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isisinacrisis
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PostPosted: Wed Feb 09, 2005 10:59 am    Post subject: Reply with quote

Just bear in mind that I am not homophobic at all, ok? Smile I respect *** as much as straight people. I just was never aware that ancient Egypt had gay couples, at least not recognised ones because if they saw it as offensive to the general populace, they wouldn't have portrayed it on tombs and stuff...but now it seems there is a tomb that portrays what could be a gay couple, but we aren't sure.

I have never heard of a myth that Set and Horus had a child...that's pretty freaky if you ask me! But then again, they were gods so they could produce children in the strangest ways-look at how Ra/Atum created the world! Wink

So Set really was the god of homosexuality! I never realised that was true. However I don't think Set and Horus actually 'loved' each other (as some one recently written 'slash fiction' of the two gods implied. Yes, there is a slash of Set and Horus-but it may not be appropriate to post the link here.) They hated each other-they were total opposites and eternal rivals, and just as they were about to reconcile, Set sexually abuses Horus. Nothing loving about that. They were depicted as a couple because they represented opposites of order and chaos, not because they had a relationship (other than a family one-as uncle and nephew-I've never heard of Horus being a brother of Set.)

I did read an article in the newspaper about 'gay penguins'. Yes, that's right. Rolling Eyes I think that was because there were too many male penguins at the zoo and not enough females.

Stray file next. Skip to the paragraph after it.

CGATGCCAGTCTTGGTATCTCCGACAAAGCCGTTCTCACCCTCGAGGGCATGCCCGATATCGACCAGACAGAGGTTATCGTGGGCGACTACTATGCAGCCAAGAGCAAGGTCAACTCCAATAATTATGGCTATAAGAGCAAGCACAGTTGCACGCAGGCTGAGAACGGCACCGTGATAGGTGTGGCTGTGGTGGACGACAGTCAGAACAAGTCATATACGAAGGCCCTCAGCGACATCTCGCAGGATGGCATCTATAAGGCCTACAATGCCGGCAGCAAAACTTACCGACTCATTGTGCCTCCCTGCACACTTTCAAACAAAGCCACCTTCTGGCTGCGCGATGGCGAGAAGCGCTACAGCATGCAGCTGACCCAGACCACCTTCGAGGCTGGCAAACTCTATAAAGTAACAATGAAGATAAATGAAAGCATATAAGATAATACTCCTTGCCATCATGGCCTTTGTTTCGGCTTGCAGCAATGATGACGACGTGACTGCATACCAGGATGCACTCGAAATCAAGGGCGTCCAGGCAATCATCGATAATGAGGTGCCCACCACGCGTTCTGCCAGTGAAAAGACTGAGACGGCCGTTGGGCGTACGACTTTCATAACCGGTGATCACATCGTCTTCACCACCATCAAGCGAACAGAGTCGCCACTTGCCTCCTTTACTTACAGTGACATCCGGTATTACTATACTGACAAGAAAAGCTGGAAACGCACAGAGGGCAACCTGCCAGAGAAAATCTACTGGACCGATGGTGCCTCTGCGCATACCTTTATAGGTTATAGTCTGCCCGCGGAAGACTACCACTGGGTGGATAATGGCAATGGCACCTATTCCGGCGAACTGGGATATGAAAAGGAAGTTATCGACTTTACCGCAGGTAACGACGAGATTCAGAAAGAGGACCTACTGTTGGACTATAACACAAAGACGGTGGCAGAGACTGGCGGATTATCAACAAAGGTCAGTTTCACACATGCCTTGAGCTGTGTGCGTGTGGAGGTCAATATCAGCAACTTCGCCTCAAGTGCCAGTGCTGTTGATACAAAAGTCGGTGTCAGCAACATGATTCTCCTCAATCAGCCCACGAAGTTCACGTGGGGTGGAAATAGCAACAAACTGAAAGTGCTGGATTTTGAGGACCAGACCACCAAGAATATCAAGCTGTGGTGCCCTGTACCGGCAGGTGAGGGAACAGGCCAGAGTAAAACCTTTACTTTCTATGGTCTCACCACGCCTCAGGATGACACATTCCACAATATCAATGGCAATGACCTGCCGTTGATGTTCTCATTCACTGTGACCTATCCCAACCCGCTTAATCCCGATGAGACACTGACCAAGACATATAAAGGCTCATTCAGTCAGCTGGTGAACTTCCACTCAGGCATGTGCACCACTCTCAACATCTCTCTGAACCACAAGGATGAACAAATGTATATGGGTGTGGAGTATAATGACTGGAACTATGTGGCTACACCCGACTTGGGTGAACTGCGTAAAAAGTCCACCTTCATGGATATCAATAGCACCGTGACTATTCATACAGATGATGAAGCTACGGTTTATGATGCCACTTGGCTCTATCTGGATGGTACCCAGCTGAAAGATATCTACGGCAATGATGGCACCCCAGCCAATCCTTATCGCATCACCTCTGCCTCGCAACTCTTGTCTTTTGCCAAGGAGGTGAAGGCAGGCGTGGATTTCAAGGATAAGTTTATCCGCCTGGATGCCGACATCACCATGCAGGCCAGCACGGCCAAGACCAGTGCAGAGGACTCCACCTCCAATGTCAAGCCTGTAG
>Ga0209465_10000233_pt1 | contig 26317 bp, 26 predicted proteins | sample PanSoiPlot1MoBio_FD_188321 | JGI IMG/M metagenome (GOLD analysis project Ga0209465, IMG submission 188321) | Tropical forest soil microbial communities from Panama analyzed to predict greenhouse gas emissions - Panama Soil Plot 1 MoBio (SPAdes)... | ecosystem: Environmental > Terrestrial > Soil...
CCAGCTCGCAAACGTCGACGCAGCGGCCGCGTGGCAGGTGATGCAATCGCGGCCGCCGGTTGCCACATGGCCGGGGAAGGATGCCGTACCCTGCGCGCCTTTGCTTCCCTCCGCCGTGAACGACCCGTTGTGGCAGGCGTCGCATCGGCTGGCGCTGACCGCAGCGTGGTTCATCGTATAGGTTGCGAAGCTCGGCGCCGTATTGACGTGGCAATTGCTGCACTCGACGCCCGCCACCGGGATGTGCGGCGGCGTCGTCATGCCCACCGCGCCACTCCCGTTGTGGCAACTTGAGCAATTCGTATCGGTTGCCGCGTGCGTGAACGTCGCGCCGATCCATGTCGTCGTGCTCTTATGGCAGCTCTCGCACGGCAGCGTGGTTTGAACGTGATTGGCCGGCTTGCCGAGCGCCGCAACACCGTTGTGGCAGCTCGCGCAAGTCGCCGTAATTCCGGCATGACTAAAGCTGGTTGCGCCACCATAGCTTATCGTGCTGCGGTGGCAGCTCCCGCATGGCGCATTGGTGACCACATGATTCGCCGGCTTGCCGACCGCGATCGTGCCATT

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PostPosted: Wed Feb 09, 2005 3:15 pm    Post subject: Reply with quote

Quote:
So Set really was the god of homosexuality!


Perhaps he should be the mascot for the gay Pride parade? The more that Set developed in Egyptian mythology, the more chaos he represented. It's not as though we have any proof whatsoever of gay people in ancient Egypt worshiping Set. It's more the case that homosexuality was counter to the concept of maat, and so it feels natural to place Set in this role, given that he was the antithesis of maat.

Quote:
I have never heard of a myth that Set and Horus had a child


That's a new one for me, too. An obscure twist to the Set/Horus epic? A misconception of inscriptional evidence? There are so many variations of this epic that it's hard to keep them straight, and to distinguish between Egyptian fact and later fiction. Also, both Set and Horus are very ancient deities, certainly stretching back to predynastic times. Their origins are unclear. Add to that the fact that Horus himself is the end result of the melding of numerous different very old avarian deities, so it's difficult to distinguish between the interactions. Eventually Set and Horus were occasionally depicted in a strange reconciled form of a single anthropomorphic god with two heads--the head of Set and the head of Horus. Further, worship of Set in Upper Egypt and of Horus in Lower Egypt tended to provide a comfortable balance, a sense of maat. Perhaps at times too much was simply read into all of this by later historians.
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isisinacrisis
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PostPosted: Wed Feb 09, 2005 4:15 pm    Post subject: Reply with quote

Does anyone know who, exactly, this child of Set and Horus was? If this child had a name that we know of, that is...

I remember seeing a Horus-Set composite. I've heard of Janus the two headed Roman god but seeing a god with two heads-one of a falcon and one of the weird Set creature-is truly bizarre. Don't you just love the Egyptians with their surreal deities and myths? Wink I do!
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PostPosted: Thu Feb 10, 2005 6:18 am    Post subject: Reply with quote

As I mentioned in another thread I'm reading Joyce Tyldesleys' book
"Crime and Punishment in Ancient Egypt" and she briefly mentions homosexuality